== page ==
Fig 3(a) exhibits the schematic diagram of the way we calculate the minimal 1D Winfree-loop length Lmin. An artificial 1D periodic excitable ring containing 12 nodes is constructed. Fig 3(b) shows the wave form on a 1D periodic excitable ring containing 12 nodes, which will be used as the initial condition for Fig 3(a). When the wave form shown in Fig 3(b) is applied, unidirectional wave propagation is formed along the pathway 1 → 2 → 3 → 4 → 5 → 6 → 7 → 8 → 9 → 10 → 11 → 12 → 1 to form 1D Winfree-loop in Fig 3(a) (indicated by the outside black arrowed lines). As the peak of the excitable wave passes through node 1, the following operation is executed: Node 12 in Fig 3(a) is discarded from the 1D excitable ring (i.e., discarding the connections between node 12 and other nodes, denoted by the two red short lines). Simultaneously, a connection between nodes 1 and 11 is added (denoted by the red long line). The operation is executed at t = 31.32. Then, a new shorter 1D Winfree-loop composed by 1 → 2 → 3 → 4 → 5 → 6 → 7 → 8 → 9 → 10 → 11 → 1 self-organizes to support the oscillation (indicated by the inside red arrowed lines). Fig 3(c) shows the trajectory of as the above operation is executed successively at t1 = 31.32, t2 = 92.55, t3 = 150.87 and t4 = 211.68, respectively. As the fourth operation is executed at t4 = 211.68, <u(t)> damps to zero quickly. It indicates that the minimal 1D Winfree-loop length supporting the oscillation at diffusion coefficient D = 4.0 is found to be 9 (i.e., Lmin = 9 at D = 4.0). Fig 3(d) and 3(e) display the DPAD pattern and the space-time plot corresponding to the minimal 1D Winfree-loop containing 9 excitable nodes, respectively. From the results shown in Fig 3, we can conclude that the loop structure shown in Fig 1(c) containing 4 excitable nodes is too small to form 1D Winfree-loop supporting the artificial spiral wave under current parameters.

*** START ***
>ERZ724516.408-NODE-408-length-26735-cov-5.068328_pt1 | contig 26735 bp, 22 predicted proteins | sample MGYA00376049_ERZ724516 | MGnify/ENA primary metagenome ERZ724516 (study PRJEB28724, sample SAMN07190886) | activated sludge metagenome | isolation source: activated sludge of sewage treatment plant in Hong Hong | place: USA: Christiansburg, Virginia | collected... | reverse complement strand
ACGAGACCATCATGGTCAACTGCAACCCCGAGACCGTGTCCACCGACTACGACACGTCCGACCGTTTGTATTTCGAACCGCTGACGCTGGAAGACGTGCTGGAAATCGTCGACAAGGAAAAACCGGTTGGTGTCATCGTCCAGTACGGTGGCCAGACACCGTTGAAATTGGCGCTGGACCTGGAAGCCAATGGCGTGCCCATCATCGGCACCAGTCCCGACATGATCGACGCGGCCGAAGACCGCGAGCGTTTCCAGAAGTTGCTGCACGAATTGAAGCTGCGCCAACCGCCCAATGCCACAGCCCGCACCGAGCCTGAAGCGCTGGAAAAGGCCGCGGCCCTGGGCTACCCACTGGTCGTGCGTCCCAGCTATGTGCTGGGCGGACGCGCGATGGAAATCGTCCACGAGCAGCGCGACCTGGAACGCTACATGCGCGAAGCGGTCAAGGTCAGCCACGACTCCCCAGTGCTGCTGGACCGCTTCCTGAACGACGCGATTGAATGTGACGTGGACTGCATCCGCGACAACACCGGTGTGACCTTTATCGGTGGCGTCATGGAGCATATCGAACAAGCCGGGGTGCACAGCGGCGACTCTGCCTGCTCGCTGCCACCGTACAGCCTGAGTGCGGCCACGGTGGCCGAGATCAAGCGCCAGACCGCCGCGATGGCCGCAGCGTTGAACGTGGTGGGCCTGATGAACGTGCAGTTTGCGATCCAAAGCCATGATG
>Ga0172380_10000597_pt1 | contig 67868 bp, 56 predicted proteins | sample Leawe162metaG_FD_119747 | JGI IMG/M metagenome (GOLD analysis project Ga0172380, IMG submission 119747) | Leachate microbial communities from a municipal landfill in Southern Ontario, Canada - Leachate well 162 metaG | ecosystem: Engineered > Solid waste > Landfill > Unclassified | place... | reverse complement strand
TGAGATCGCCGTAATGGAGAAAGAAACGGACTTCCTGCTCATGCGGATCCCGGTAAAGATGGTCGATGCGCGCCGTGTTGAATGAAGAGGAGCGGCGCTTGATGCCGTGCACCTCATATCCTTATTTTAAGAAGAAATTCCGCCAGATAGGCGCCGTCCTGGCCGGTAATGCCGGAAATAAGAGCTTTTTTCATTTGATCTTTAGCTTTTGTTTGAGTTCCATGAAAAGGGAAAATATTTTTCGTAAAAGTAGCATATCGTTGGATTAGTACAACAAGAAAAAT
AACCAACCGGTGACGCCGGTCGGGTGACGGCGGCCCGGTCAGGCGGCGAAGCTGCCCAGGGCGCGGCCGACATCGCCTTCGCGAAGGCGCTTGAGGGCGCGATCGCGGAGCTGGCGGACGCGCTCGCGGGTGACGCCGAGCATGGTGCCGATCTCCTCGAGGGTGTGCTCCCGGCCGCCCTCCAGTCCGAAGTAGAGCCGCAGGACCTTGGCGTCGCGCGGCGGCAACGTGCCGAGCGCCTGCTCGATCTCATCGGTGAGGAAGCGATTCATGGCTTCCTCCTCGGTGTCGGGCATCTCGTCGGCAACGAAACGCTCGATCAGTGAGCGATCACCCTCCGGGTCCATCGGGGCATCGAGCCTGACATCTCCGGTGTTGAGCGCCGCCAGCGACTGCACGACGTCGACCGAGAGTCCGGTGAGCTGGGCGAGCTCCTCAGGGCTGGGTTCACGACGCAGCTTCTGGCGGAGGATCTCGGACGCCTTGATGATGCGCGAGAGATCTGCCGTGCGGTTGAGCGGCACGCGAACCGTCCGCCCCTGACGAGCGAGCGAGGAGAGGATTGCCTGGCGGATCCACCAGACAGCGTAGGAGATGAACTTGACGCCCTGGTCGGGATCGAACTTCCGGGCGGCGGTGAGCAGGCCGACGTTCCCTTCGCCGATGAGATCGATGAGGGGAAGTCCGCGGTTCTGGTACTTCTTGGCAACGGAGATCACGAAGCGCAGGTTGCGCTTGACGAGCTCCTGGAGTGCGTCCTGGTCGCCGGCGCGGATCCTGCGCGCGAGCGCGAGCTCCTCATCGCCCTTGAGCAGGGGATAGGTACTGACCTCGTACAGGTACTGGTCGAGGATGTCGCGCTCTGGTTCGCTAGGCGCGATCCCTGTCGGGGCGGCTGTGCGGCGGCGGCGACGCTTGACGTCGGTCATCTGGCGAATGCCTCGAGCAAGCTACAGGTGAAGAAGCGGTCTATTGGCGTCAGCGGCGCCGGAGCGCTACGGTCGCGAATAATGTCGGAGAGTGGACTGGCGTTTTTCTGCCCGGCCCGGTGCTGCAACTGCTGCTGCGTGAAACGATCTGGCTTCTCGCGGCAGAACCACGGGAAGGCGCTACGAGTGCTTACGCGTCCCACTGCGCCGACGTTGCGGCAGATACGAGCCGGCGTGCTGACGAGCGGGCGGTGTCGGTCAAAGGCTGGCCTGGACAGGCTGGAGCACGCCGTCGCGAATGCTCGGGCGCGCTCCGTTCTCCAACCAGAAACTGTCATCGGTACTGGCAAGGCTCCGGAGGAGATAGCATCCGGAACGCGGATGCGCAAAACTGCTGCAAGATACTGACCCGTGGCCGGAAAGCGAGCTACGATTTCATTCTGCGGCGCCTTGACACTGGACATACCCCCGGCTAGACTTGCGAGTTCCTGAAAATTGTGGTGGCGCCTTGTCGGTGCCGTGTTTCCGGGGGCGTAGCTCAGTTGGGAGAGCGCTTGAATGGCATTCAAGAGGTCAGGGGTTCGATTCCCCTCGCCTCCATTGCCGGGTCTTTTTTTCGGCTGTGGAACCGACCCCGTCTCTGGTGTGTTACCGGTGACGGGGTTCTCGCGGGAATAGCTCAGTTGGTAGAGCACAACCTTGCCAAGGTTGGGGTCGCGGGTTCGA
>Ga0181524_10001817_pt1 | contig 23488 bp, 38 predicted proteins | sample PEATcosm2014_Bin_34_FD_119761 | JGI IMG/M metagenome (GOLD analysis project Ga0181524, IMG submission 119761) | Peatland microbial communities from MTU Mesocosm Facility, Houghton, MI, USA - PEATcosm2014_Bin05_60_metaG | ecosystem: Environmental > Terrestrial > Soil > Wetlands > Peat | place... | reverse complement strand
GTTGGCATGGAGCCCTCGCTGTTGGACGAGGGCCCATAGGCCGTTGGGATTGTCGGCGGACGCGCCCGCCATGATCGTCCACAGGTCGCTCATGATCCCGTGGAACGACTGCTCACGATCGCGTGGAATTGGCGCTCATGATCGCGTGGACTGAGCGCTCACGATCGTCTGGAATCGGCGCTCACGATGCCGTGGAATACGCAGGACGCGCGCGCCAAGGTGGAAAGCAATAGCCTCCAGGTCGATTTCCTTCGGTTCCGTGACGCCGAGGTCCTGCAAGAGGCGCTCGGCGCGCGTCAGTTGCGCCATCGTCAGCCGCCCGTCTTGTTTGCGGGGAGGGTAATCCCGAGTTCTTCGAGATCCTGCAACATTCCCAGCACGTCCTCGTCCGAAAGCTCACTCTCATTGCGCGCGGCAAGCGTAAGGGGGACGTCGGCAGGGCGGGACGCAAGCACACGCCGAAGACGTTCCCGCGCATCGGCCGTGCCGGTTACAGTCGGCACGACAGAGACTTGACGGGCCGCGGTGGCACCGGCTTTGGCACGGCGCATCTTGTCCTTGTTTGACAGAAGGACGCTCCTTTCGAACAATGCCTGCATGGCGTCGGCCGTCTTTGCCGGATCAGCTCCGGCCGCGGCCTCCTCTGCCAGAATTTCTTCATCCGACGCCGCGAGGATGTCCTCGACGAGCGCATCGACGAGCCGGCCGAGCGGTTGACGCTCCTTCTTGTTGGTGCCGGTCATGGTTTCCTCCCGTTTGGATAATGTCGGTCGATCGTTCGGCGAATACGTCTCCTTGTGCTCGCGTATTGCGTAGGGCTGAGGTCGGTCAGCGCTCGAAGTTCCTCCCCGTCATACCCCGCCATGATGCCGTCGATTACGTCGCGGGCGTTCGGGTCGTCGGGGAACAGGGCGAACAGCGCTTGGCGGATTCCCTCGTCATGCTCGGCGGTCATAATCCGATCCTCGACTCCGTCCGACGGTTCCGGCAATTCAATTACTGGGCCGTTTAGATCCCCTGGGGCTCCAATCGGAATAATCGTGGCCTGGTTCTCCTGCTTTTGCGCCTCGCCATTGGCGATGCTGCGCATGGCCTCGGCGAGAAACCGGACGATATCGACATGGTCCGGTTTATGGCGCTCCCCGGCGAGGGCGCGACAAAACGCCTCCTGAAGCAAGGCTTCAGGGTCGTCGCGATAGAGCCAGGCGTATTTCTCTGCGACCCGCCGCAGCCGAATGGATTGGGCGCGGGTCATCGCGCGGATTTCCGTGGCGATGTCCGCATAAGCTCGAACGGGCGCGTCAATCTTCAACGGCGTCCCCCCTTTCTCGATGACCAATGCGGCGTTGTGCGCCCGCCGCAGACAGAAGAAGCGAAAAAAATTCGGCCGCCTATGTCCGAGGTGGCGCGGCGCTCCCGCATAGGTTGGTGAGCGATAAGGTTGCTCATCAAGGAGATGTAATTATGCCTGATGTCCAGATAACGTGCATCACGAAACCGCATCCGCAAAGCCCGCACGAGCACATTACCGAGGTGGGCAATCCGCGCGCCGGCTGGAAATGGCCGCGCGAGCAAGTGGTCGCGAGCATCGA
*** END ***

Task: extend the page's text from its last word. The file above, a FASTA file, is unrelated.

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Fig 3. The schematic diagram of the way we calculate the minimal one-dimensional (1D) Winfree-loop length Lmin.